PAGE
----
Like many verbs with irregular yo forms, the first four verbs on this list add a g to the stem. Tener and venir have an e–ie stem change in the present tense as well as an irregular yo form. Decir has an e–i stem change with an irregular yo form. Armed with this information, you should be able to conjugate tener, venir and decir in the present tense. Three verb trees are provided at the end of the lesson for you to flex your verb conjugating muscles. You may want to interrupt yourself now and finish the rest of the lesson later; otherwise, be sure to complete this practice before moving on to Lesson 9.
The verb oír adds either a g or a y to the forms inside the “boot.” This verb has similarities with other irregular and stem-changing verbs, but it combines familiar patterns in a unique way. I find that simply memorizing these forms is the simplest way to learn them:
Notice that there is no written accent in any of the forms inside the “boot.” The pronunciation changes because of the written accent. Oír sounds like “oh-ear” and most conjugated forms preserve this sound: “oh-yay,” “oh-ee-mos,” etc. The yo form sounds like “oy-go.” It’s interesting (at least to me) that the Spanish language has permitted the pronunciation to be corrupted in this way; a simple written accent would have made the yo form “oh-ee-go.” Whatever the reason, there is no written accent in the yo form, and the pronunciation is noticeably different from the rest of the present tense forms. Apparently, oír follows its own drummer.
Seguir, conseguir and perseguir all follow the rules for e–i stem-changing verbs; their inclusion in this section is somewhat unfair, because their apparent irregularity comes from following all the rules of written Spanish. In Spanish, the consonant g may be pronounced like the [g] in gold and gather, or else like the [h] in ham and horse. As you may have guessed, there are specific spelling rules dictating when to pronounce this consonant as the English [g] and when to pronounce it as the English [h]. Here are the rules:
So what happens when you need to pronounce “gay” and “gee?” The Spanish language adds a silent u to preserve the [g] sound. Observe:
I and U are weak vowels in Spanish, and they do well with silent partners. A, E, and O are stronger; the addition of a u changes the pronunciation, as you can see here:
In all cases, and as you saw with oír, both vowel sounds would be preserved with a written accent. “Gwah” and “gwoh” are the correct pronunciations in lenguaje and antiguo, and therefore no accent is necessary. You will sometimes see two dots over the vowel u. These dots are called an umlaut, and they allow the weak vowels to function the way stronger vowels do when paired with a u. In the word antigüedad, the güe sounds like “gway.” This language seems to have thought of everything!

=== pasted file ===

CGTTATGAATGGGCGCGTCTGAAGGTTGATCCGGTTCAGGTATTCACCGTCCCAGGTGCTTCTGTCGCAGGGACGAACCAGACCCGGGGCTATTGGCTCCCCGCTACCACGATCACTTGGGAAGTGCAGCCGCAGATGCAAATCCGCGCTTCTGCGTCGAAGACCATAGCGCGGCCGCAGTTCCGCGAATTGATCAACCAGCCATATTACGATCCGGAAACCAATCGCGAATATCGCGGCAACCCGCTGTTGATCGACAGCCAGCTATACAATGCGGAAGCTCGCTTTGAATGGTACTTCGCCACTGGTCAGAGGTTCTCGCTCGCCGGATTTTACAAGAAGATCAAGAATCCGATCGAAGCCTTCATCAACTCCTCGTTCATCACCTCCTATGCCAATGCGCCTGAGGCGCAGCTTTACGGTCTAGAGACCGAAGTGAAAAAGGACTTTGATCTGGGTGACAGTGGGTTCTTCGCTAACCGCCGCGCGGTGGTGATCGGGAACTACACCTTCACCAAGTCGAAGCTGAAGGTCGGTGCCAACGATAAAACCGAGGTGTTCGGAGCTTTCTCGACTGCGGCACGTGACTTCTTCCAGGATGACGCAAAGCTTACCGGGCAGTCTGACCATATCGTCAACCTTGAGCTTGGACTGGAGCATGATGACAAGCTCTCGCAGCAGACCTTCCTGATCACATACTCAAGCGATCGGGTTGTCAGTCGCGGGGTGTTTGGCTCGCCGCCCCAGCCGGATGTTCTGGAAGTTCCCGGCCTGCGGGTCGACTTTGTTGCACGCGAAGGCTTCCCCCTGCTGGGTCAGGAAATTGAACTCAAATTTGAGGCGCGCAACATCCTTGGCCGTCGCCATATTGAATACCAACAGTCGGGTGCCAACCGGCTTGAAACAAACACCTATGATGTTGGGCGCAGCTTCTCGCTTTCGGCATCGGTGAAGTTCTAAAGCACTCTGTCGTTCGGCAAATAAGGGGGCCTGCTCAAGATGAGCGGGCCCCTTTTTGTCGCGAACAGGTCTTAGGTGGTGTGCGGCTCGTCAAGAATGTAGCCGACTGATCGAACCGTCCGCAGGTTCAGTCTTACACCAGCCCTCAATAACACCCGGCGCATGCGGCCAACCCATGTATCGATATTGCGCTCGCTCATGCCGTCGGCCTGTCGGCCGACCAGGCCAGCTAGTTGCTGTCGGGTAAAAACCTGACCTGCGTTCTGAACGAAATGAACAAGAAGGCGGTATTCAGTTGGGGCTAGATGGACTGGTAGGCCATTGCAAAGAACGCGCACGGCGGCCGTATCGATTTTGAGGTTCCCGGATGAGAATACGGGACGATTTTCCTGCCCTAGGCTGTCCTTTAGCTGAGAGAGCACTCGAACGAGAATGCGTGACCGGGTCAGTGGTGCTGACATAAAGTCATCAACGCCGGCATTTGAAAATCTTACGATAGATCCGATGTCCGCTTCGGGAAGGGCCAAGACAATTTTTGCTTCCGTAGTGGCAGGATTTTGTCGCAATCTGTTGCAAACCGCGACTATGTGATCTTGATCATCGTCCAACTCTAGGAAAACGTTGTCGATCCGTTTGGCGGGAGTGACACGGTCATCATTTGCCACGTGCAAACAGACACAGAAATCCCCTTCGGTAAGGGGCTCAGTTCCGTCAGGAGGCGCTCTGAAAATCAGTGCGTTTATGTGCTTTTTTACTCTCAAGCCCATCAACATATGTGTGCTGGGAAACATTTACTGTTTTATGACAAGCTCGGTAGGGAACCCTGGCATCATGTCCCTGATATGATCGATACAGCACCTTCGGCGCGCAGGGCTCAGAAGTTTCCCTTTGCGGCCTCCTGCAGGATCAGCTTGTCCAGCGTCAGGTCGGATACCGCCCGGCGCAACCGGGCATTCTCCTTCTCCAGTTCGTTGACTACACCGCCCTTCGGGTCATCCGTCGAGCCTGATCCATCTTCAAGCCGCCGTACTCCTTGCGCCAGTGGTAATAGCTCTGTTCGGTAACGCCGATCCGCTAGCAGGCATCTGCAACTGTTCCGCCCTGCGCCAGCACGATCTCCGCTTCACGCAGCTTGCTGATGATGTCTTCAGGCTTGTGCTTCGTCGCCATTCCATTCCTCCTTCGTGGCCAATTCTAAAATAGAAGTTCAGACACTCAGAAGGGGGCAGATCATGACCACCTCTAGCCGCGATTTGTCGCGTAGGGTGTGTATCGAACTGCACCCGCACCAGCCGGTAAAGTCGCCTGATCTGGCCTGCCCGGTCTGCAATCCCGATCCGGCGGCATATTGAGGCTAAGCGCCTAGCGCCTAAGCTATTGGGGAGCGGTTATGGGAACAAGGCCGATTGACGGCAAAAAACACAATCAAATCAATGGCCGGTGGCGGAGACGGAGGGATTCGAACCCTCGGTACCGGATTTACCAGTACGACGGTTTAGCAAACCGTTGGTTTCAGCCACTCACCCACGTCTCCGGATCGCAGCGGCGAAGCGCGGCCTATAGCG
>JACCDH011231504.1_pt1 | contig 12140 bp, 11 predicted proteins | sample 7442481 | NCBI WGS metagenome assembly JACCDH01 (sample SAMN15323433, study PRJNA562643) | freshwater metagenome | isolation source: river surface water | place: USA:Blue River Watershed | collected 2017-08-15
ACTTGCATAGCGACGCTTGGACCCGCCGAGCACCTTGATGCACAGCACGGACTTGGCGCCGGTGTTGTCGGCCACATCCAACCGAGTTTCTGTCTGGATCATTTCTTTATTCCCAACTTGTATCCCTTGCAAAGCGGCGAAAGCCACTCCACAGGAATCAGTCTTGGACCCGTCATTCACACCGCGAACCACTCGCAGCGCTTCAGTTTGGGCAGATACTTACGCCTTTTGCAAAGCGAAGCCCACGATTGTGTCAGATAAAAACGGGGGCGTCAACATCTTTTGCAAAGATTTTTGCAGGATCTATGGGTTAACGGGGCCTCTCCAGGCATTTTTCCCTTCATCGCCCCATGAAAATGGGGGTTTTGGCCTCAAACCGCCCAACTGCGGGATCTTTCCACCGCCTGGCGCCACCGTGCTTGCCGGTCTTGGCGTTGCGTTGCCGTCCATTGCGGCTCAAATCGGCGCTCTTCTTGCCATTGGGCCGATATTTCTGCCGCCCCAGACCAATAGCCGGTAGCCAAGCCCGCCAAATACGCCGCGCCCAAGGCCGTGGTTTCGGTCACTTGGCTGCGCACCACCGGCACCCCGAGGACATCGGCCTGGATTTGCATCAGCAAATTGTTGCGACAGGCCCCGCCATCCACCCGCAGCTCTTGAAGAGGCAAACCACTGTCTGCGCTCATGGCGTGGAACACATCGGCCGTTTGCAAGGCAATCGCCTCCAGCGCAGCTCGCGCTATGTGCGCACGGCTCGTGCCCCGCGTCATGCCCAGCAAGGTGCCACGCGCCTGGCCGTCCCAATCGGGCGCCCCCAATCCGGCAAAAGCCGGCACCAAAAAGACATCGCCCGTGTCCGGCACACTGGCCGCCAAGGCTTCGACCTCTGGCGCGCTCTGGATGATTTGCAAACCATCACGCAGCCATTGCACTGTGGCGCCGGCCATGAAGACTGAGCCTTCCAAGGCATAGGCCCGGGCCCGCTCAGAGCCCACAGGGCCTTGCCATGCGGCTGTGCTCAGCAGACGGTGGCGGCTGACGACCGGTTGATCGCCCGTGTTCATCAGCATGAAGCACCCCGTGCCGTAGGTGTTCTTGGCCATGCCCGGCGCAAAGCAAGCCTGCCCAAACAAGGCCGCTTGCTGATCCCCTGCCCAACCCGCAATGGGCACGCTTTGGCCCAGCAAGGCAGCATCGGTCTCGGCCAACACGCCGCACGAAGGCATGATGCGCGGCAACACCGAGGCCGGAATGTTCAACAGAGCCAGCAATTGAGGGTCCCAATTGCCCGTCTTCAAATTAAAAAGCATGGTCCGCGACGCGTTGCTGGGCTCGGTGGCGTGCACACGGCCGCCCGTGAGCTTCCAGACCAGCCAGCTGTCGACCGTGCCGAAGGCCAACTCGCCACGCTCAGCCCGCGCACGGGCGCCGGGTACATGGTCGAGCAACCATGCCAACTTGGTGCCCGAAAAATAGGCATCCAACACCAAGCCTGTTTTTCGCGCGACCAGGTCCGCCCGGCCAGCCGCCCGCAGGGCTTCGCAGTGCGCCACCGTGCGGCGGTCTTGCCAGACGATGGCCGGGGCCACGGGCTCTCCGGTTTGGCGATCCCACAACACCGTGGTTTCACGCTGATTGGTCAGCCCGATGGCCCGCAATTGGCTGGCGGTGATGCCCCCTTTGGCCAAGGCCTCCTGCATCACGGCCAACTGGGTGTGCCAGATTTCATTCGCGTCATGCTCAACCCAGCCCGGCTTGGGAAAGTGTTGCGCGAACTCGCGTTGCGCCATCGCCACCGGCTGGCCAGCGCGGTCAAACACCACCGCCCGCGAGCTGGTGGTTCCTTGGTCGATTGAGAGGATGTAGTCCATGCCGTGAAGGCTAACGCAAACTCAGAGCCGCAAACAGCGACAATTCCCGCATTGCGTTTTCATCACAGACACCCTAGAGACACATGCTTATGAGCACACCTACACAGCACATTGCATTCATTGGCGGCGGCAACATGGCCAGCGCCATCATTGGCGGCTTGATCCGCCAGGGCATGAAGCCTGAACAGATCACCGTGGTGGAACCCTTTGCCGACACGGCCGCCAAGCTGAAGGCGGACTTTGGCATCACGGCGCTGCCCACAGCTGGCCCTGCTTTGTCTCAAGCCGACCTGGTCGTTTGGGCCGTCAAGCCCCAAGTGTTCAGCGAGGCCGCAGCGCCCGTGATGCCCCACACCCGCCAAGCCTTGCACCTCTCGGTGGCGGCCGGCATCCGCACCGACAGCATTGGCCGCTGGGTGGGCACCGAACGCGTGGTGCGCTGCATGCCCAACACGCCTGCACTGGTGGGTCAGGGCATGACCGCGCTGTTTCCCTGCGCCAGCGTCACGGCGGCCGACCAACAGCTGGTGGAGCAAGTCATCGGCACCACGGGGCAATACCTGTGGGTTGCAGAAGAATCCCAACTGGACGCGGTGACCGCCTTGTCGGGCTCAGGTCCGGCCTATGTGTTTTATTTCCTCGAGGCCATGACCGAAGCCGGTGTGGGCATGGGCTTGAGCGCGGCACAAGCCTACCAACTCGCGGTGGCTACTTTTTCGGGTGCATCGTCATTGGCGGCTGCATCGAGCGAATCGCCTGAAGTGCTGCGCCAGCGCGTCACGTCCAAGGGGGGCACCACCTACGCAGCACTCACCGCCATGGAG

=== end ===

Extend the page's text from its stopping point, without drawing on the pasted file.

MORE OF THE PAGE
Getting back to verbs, you can see in this verb tree that seguir follows all the rules for preserving the g pronunciation, and therefore must alter its spelling in the yo form. This verb therefore breaks the rules to follow the rules.
Conseguir and perseguir function the exact same way.
At this point, I’ve introduced almost all you need to know to work with present tense verbs, yet there are still three lessons left for this tense. Before moving onto to reflexive verbs, we’ll deal with four verbs whose idiosyncracies require more than a simple verb tree—and by “simple,” I mean “basic.” Understanding verb forms is key to making sense of Spanish, not to mention making sense in Spanish.
Fill in all of the present-tense forms of these three verbs. Use Lessons 7 and 8 for reference.
Rewrite this paragraph, changing all verbs to the yo form. For extra credit, translate.
Tenemos un carro blanco. Siempre seguimos la ley. Cuando oímos una ambulancia, la dejamos pasar. Perseguimos a las personas peligrosas. Les decimos a la gente, <<¡Cuidado!>> ¿Por qué? Porque somos la policía.
Tengo un carro blanco. Siempre sigo la ley. Cuando oigo una ambulancia, la dejo pasar. Persigo a las personas peligrosas. Les digo a la gente, <<¡Cuidado!>> ¿Por qué? Porque soy la policía.
I have a white car. I always follow the law. When I hear an ambulance, I let it go by. I follow dangerous people. I tell people, “Be careful!” Why? Because I am the police.
The last sentence is awkward, I know. It would sound better to say, “Porque soy un/una policía,” “I am a police officer.”
 While seguir, conseguir and perseguir are not strictly considered irregular, their yo forms delete the letter u from the verb stem. The reason is explained later in the lesson; instead of “irregular,” it may be more accurate to call these three “special circumstance” stem-changing verbs!
 Gerald Erichsen has created an extraordinarily detailed lesson on written accents at http://spanish.about.com/library/weekly/aa080299.htm
Denise Pettek is the author of this Spanish lesson.
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